Abstract [en]

    Static Worst-Case Execution Time (WCET) analysis derives upper bounds for the execution times of programs. Such bounds are crucial when designing and verifying real-time systems. A key component in static WCET analysis is to derive flow information, such as loop bounds and infeasible paths. We have previously introduced abstract execution (AE), a method capable of deriving very precise flow information. This paper present different merging techniques that can be used by AE for trading analysis time for flow information precision. It also presents a new technique, ordered merging, which may radically shorten AE analysis times, especially when analyzing large programs with many possible input variable values.

  • 15.
    Gustafsson, Jan
    et al.
    Mälardalen University, School of Innovation, Design and Engineering.
    Ermedahl, Andreas
    Mälardalen University, School of Innovation, Design and Engineering.
    Lisper, Björn
    Mälardalen University, School of Innovation, Design and Engineering.
    ALF (ARTIST2 Language for Flow Analysis) Specification2008Report (Other academic)
    Abstract [en]

    ALF (ARTIST2 Language for Flow Analysis) is a language intended to be used for flow analysis in conjunction with WCET

    (Worst Case Execution Time) analysis. ALF is designed to be possible to generate from a rich set of sources: linked binaries,

    source code, compiler intermediate formats, and possibly more.

  • 16.
    Gustafsson, Jan
    et al.
    Mälardalen University, Department of Computer Science and Electronics.
    Ermedahl, Andreas
    Mälardalen University, Department of Computer Science and Electronics.
    Lisper, Björn
    Mälardalen University, Department of Computer Science and Electronics.
    Algorithms for Infeasible Path Calculation2006In: OpenAccess Series in InformaticsVolume 4, 2006, 2006Conference paper (Refereed)
    Abstract [en]

    Static Worst-Case Execution Time (WCET) analysis is a technique to derive upper bounds for the execution times of programs. Such bounds are crucial when designing and verifying real-time systems. A key component in static WCET analysis is to derive flow information, such as loop bounds and infeasible paths. Such flow information can be provided as either as annotations by the user, can be automatically calculated by a flow analysis, or by a combination of both. To make the analysis as simple, automatic and safe as possible, this flow information should be calculated automatically with no or very limited user interaction. In this paper we present three novel algorithms to calculate infeasible paths. The algorithms are all designed to be simple and efficient, both in terms of generated flow facts and in analysis running time. The algorithms have been implemented and tested for a set of WCET benchmarks programs.

  • 17.
    Gustafsson, Jan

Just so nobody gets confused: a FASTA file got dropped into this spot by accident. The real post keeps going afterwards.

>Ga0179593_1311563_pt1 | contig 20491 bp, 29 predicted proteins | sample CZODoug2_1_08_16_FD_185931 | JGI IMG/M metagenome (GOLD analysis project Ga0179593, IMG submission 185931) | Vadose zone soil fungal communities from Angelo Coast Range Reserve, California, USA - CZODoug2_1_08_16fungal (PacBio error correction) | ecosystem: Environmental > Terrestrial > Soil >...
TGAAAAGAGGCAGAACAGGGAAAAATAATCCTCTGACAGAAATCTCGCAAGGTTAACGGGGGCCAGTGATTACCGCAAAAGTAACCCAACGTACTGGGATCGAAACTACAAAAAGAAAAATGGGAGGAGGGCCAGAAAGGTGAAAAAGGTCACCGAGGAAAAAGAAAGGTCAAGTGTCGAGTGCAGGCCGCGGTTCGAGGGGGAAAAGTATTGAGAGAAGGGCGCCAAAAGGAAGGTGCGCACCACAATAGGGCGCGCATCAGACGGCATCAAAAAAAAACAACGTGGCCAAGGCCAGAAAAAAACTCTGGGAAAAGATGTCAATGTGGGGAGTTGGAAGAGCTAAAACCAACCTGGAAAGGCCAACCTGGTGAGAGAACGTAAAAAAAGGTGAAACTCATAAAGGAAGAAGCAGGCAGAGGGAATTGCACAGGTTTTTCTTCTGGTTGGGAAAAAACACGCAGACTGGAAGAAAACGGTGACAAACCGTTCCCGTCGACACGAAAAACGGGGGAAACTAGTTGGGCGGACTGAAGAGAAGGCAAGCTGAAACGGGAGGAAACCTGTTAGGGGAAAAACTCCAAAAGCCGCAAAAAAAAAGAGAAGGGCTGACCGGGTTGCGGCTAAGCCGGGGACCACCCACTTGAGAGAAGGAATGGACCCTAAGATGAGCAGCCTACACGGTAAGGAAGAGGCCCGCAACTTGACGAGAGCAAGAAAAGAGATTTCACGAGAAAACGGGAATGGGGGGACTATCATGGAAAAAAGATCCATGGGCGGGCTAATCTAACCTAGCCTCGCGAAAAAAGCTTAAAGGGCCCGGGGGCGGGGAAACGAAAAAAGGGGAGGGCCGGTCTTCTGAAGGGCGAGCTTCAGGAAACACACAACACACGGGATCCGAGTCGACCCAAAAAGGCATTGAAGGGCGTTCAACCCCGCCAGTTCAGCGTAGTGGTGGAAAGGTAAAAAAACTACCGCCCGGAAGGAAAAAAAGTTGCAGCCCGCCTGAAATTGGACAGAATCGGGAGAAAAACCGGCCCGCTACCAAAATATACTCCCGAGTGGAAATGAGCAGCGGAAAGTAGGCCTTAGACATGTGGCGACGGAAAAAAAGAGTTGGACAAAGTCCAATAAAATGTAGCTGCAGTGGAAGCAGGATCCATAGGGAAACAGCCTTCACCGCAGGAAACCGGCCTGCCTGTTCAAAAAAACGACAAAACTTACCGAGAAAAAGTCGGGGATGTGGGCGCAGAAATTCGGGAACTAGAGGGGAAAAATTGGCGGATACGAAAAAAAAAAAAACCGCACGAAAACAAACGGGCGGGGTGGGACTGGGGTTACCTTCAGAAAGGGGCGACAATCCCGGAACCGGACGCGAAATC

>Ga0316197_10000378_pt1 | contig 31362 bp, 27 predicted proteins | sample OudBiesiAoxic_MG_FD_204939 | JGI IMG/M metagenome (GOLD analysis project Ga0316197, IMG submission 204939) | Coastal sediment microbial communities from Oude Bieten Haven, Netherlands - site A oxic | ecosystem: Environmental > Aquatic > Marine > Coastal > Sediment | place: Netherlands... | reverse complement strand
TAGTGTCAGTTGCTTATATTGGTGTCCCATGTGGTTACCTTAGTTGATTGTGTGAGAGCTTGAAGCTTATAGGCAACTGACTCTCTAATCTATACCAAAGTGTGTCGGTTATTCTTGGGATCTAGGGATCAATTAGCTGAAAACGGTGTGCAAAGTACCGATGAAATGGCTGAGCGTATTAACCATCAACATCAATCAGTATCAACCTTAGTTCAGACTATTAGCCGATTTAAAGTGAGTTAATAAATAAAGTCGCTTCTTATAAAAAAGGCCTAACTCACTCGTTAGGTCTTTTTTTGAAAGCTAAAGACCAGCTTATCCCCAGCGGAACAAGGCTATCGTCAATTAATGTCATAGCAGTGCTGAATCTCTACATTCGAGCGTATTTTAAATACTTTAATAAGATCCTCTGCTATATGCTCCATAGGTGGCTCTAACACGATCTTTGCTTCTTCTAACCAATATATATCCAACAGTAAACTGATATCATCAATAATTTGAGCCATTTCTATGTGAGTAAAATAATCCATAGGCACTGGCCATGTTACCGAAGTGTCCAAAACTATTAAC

et al.
    Mälardalen University, School of Innovation, Design and Engineering.
    Ermedahl, Andreas
    Mälardalen University, School of Innovation, Design and Engineering.
    Lisper, Björn
    Mälardalen University, School of Innovation, Design and Engineering.
    Sandberg, Christer
    Mälardalen University, School of Innovation, Design and Engineering.
    Källberg, Linus
    Mälardalen University, School of Innovation, Design and Engineering.
    ALF - A Language for WCET Flow Analysis2009In: OpenAccess Series in Informatics Volume 10, 2009, 2009Conference paper (Refereed)
    Abstract [en]

    Static Worst-Case Execution Time (WCET) analysis derives upper bounds for the execution times of programs. Such bounds are crucial when designing and verifying real-time systems. A key component in static WCET analysis is the flow analysis, which derives bounds on the number of times different code entities can be executed. Examples of flow information derived by a flow analysis are loop bounds and infeasible paths. Flow analysis can be performed on source code, intermediate code, or binary code: for the latter, there is a proliferation of instruction sets. Thus, flow analysis must deal with many code formats. However, the basic flow analysis techniques are more or less the same regardless of the code format. Thus, an interesting option is to define a common code format for flow analysis, which also allows for easy translation from the other formats. Flow analyses for this common format will then be portable, in principle supporting all types of code formats which can be translated to this format. Further, a common format simplifies the development of flow analyses, since only one specific code format needs to be targeted. This paper presents such a common code format, the ALF language (ARTIST2 Language for WCET Flow Analysis).

  • 18.
    Gustafsson, Jan
    et al.
    Mälardalen University, Department of Computer Science and Electronics.
    Ermedahl, Andreas
    Mälardalen University, Department of Computer Science and Electronics.
    Sandberg, Christer
    Mälardalen University, Department of Computer Science and Electronics.
    Lisper, Björn
    Mälardalen University, Department of Computer Science and Electronics.
    Automatic Derivation of Loop Bounds and Infeasible Paths for WCET Analysis using Abstract Execution2006In: Proceedings - Real-Time Systems Symposium, 2006, p. 57-66Conference paper (Refereed)
    Abstract [en]